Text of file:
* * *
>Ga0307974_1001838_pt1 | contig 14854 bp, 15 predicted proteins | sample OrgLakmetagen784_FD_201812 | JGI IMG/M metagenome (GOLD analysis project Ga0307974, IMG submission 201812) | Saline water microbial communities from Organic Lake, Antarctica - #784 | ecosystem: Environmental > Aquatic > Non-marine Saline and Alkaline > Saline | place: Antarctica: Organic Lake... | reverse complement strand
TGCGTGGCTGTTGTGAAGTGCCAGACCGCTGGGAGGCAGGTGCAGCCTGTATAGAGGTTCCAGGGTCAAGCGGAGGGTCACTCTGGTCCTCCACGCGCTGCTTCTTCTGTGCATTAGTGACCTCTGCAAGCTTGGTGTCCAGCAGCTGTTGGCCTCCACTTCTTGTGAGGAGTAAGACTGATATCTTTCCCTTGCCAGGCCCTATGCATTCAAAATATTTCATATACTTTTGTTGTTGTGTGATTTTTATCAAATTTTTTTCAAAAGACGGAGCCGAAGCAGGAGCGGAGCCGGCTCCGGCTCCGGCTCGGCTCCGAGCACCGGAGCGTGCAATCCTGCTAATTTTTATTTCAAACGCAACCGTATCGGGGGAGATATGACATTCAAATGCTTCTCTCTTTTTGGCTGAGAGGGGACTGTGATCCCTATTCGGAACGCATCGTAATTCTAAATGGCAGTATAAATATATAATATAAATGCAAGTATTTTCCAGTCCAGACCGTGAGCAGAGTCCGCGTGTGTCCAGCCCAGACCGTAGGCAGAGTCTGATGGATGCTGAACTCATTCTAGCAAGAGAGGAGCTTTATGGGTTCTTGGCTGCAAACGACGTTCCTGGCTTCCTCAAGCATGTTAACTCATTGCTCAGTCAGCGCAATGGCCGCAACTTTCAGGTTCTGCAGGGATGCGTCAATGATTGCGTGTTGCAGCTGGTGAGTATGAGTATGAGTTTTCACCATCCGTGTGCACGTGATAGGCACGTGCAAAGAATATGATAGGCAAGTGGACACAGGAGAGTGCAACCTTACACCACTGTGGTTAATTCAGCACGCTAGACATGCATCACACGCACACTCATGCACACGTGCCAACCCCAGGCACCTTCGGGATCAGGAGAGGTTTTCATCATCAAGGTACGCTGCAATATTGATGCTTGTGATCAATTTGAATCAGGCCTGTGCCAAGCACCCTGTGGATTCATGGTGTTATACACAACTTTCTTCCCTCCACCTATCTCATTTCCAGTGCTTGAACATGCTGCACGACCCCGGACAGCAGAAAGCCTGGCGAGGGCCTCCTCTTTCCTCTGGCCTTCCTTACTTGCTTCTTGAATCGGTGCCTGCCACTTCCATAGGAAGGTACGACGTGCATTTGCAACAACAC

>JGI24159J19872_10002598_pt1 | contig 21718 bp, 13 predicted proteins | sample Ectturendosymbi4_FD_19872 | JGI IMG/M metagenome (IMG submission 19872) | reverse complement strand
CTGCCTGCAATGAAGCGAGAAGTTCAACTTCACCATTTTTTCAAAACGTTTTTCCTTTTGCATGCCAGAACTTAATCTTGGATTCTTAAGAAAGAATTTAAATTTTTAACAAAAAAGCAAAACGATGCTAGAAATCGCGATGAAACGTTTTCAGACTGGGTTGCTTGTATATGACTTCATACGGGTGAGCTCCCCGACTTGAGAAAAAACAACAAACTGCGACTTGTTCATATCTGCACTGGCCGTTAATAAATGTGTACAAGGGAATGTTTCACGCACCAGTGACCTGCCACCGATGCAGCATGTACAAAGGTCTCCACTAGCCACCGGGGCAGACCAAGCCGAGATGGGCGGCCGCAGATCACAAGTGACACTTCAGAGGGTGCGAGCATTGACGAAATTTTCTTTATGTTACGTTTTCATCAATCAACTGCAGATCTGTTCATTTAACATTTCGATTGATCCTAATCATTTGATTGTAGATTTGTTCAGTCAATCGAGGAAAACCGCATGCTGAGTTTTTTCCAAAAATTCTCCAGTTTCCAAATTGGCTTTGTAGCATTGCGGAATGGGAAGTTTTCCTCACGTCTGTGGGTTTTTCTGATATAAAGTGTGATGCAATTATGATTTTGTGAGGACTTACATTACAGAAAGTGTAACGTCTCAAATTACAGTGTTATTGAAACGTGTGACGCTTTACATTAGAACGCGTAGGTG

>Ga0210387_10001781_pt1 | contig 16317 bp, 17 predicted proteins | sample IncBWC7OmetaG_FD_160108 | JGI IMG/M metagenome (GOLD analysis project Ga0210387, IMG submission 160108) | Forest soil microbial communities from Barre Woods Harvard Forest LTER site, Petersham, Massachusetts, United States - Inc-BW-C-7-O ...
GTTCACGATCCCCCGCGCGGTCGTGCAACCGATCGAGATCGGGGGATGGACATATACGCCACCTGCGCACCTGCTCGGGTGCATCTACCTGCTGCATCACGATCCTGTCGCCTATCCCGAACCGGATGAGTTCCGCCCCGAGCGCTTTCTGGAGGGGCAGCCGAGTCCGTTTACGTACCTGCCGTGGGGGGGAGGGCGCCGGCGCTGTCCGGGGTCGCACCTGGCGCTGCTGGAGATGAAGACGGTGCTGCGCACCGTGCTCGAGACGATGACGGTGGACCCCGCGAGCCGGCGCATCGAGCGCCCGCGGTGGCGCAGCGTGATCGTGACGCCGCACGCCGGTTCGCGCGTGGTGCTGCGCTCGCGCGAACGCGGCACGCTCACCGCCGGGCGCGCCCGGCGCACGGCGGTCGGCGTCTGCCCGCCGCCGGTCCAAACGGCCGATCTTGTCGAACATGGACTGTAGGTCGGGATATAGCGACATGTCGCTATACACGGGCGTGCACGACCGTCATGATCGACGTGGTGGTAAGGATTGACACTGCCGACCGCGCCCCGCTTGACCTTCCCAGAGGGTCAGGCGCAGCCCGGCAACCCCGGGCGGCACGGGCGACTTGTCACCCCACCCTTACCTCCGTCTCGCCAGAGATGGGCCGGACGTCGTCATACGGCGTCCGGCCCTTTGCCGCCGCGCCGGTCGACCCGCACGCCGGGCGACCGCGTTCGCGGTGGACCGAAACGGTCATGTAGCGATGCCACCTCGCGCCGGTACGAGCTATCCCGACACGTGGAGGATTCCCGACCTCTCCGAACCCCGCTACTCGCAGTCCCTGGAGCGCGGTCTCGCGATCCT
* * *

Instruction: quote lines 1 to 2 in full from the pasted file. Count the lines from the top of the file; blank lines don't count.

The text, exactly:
>Ga0307974_1001838_pt1 | contig 14854 bp, 15 predicted proteins | sample OrgLakmetagen784_FD_201812 | JGI IMG/M metagenome (GOLD analysis project Ga0307974, IMG submission 201812) | Saline water microbial communities from Organic Lake, Antarctica - #784 | ecosystem: Environmental > Aquatic > Non-marine Saline and Alkaline > Saline | place: Antarctica: Organic Lake... | reverse complement strand
TGCGTGGCTGTTGTGAAGTGCCAGACCGCTGGGAGGCAGGTGCAGCCTGTATAGAGGTTCCAGGGTCAAGCGGAGGGTCACTCTGGTCCTCCACGCGCTGCTTCTTCTGTGCATTAGTGACCTCTGCAAGCTTGGTGTCCAGCAGCTGTTGGCCTCCACTTCTTGTGAGGAGTAAGACTGATATCTTTCCCTTGCCAGGCCCTATGCATTCAAAATATTTCATATACTTTTGTTGTTGTGTGATTTTTATCAAATTTTTTTCAAAAGACGGAGCCGAAGCAGGAGCGGAGCCGGCTCCGGCTCCGGCTCGGCTCCGAGCACCGGAGCGTGCAATCCTGCTAATTTTTATTTCAAACGCAACCGTATCGGGGGAGATATGACATTCAAATGCTTCTCTCTTTTTGGCTGAGAGGGGACTGTGATCCCTATTCGGAACGCATCGTAATTCTAAATGGCAGTATAAATATATAATATAAATGCAAGTATTTTCCAGTCCAGACCGTGAGCAGAGTCCGCGTGTGTCCAGCCCAGACCGTAGGCAGAGTCTGATGGATGCTGAACTCATTCTAGCAAGAGAGGAGCTTTATGGGTTCTTGGCTGCAAACGACGTTCCTGGCTTCCTCAAGCATGTTAACTCATTGCTCAGTCAGCGCAATGGCCGCAACTTTCAGGTTCTGCAGGGATGCGTCAATGATTGCGTGTTGCAGCTGGTGAGTATGAGTATGAGTTTTCACCATCCGTGTGCACGTGATAGGCACGTGCAAAGAATATGATAGGCAAGTGGACACAGGAGAGTGCAACCTTACACCACTGTGGTTAATTCAGCACGCTAGACATGCATCACACGCACACTCATGCACACGTGCCAACCCCAGGCACCTTCGGGATCAGGAGAGGTTTTCATCATCAAGGTACGCTGCAATATTGATGCTTGTGATCAATTTGAATCAGGCCTGTGCCAAGCACCCTGTGGATTCATGGTGTTATACACAACTTTCTTCCCTCCACCTATCTCATTTCCAGTGCTTGAACATGCTGCACGACCCCGGACAGCAGAAAGCCTGGCGAGGGCCTCCTCTTTCCTCTGGCCTTCCTTACTTGCTTCTTGAATCGGTGCCTGCCACTTCCATAGGAAGGTACGACGTGCATTTGCAACAACAC